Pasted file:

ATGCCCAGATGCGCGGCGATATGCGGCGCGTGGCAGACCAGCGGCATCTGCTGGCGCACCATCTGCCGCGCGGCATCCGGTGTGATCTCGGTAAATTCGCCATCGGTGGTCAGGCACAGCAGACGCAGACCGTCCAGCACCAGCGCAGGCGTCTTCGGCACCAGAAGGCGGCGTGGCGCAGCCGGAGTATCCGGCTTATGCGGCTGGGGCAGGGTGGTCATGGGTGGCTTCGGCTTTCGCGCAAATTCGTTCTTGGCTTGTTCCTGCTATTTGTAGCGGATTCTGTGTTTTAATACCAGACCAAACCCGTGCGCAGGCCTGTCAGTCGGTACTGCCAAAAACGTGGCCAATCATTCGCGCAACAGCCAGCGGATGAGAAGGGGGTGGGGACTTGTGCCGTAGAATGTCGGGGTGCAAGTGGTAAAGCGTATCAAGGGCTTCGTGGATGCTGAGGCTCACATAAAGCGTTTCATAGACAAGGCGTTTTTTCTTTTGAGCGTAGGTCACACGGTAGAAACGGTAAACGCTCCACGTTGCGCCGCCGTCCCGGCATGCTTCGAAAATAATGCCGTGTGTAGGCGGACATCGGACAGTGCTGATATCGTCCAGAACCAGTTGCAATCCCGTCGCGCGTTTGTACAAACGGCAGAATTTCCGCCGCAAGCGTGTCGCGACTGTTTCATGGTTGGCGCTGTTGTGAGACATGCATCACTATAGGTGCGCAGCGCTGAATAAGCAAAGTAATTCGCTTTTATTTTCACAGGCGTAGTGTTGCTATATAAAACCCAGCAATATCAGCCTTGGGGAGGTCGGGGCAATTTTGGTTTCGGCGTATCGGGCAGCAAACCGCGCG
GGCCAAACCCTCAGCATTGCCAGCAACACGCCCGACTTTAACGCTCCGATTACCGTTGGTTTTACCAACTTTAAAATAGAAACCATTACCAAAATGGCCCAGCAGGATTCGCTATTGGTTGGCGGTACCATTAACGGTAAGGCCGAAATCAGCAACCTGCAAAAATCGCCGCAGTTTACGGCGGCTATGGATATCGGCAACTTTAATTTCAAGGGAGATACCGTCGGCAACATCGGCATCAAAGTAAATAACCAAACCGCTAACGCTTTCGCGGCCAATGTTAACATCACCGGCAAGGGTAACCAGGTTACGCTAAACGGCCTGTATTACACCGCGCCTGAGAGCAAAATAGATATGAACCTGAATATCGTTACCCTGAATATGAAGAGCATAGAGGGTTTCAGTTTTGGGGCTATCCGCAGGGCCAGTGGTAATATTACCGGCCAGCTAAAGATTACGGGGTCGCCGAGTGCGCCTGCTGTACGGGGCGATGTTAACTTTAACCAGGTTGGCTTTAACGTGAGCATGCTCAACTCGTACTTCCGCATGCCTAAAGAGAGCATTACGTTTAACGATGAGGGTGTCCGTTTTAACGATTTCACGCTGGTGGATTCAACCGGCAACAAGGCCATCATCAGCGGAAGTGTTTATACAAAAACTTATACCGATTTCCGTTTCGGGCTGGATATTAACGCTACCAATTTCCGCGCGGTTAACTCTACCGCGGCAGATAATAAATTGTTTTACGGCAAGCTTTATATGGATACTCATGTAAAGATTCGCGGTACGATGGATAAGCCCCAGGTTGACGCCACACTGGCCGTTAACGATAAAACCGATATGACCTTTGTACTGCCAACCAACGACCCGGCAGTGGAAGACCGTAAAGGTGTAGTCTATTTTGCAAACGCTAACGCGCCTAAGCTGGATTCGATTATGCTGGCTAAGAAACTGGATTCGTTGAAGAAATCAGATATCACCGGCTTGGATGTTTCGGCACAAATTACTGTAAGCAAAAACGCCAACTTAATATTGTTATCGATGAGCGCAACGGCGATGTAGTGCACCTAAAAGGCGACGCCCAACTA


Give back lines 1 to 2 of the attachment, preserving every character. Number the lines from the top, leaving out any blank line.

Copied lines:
ATGCCCAGATGCGCGGCGATATGCGGCGCGTGGCAGACCAGCGGCATCTGCTGGCGCACCATCTGCCGCGCGGCATCCGGTGTGATCTCGGTAAATTCGCCATCGGTGGTCAGGCACAGCAGACGCAGACCGTCCAGCACCAGCGCAGGCGTCTTCGGCACCAGAAGGCGGCGTGGCGCAGCCGGAGTATCCGGCTTATGCGGCTGGGGCAGGGTGGTCATGGGTGGCTTCGGCTTTCGCGCAAATTCGTTCTTGGCTTGTTCCTGCTATTTGTAGCGGATTCTGTGTTTTAATACCAGACCAAACCCGTGCGCAGGCCTGTCAGTCGGTACTGCCAAAAACGTGGCCAATCATTCGCGCAACAGCCAGCGGATGAGAAGGGGGTGGGGACTTGTGCCGTAGAATGTCGGGGTGCAAGTGGTAAAGCGTATCAAGGGCTTCGTGGATGCTGAGGCTCACATAAAGCGTTTCATAGACAAGGCGTTTTTTCTTTTGAGCGTAGGTCACACGGTAGAAACGGTAAACGCTCCACGTTGCGCCGCCGTCCCGGCATGCTTCGAAAATAATGCCGTGTGTAGGCGGACATCGGACAGTGCTGATATCGTCCAGAACCAGTTGCAATCCCGTCGCGCGTTTGTACAAACGGCAGAATTTCCGCCGCAAGCGTGTCGCGACTGTTTCATGGTTGGCGCTGTTGTGAGACATGCATCACTATAGGTGCGCAGCGCTGAATAAGCAAAGTAATTCGCTTTTATTTTCACAGGCGTAGTGTTGCTATATAAAACCCAGCAATATCAGCCTTGGGGAGGTCGGGGCAATTTTGGTTTCGGCGTATCGGGCAGCAAACCGCGCG
GGCCAAACCCTCAGCATTGCCAGCAACACGCCCGACTTTAACGCTCCGATTACCGTTGGTTTTACCAACTTTAAAATAGAAACCATTACCAAAATGGCCCAGCAGGATTCGCTATTGGTTGGCGGTACCATTAACGGTAAGGCCGAAATCAGCAACCTGCAAAAATCGCCGCAGTTTACGGCGGCTATGGATATCGGCAACTTTAATTTCAAGGGAGATACCGTCGGCAACATCGGCATCAAAGTAAATAACCAAACCGCTAACGCTTTCGCGGCCAATGTTAACATCACCGGCAAGGGTAACCAGGTTACGCTAAACGGCCTGTATTACACCGCGCCTGAGAGCAAAATAGATATGAACCTGAATATCGTTACCCTGAATATGAAGAGCATAGAGGGTTTCAGTTTTGGGGCTATCCGCAGGGCCAGTGGTAATATTACCGGCCAGCTAAAGATTACGGGGTCGCCGAGTGCGCCTGCTGTACGGGGCGATGTTAACTTTAACCAGGTTGGCTTTAACGTGAGCATGCTCAACTCGTACTTCCGCATGCCTAAAGAGAGCATTACGTTTAACGATGAGGGTGTCCGTTTTAACGATTTCACGCTGGTGGATTCAACCGGCAACAAGGCCATCATCAGCGGAAGTGTTTATACAAAAACTTATACCGATTTCCGTTTCGGGCTGGATATTAACGCTACCAATTTCCGCGCGGTTAACTCTACCGCGGCAGATAATAAATTGTTTTACGGCAAGCTTTATATGGATACTCATGTAAAGATTCGCGGTACGATGGATAAGCCCCAGGTTGACGCCACACTGGCCGTTAACGATAAAACCGATATGACCTTTGTACTGCCAACCAACGACCCGGCAGTGGAAGACCGTAAAGGTGTAGTCTATTTTGCAAACGCTAACGCGCCTAAGCTGGATTCGATTATGCTGGCTAAGAAACTGGATTCGTTGAAGAAATCAGATATCACCGGCTTGGATGTTTCGGCACAAATTACTGTAAGCAAAAACGCCAACTTAATATTGTTATCGATGAGCGCAACGGCGATGTAGTGCACCTAAAAGGCGACGCCCAACTA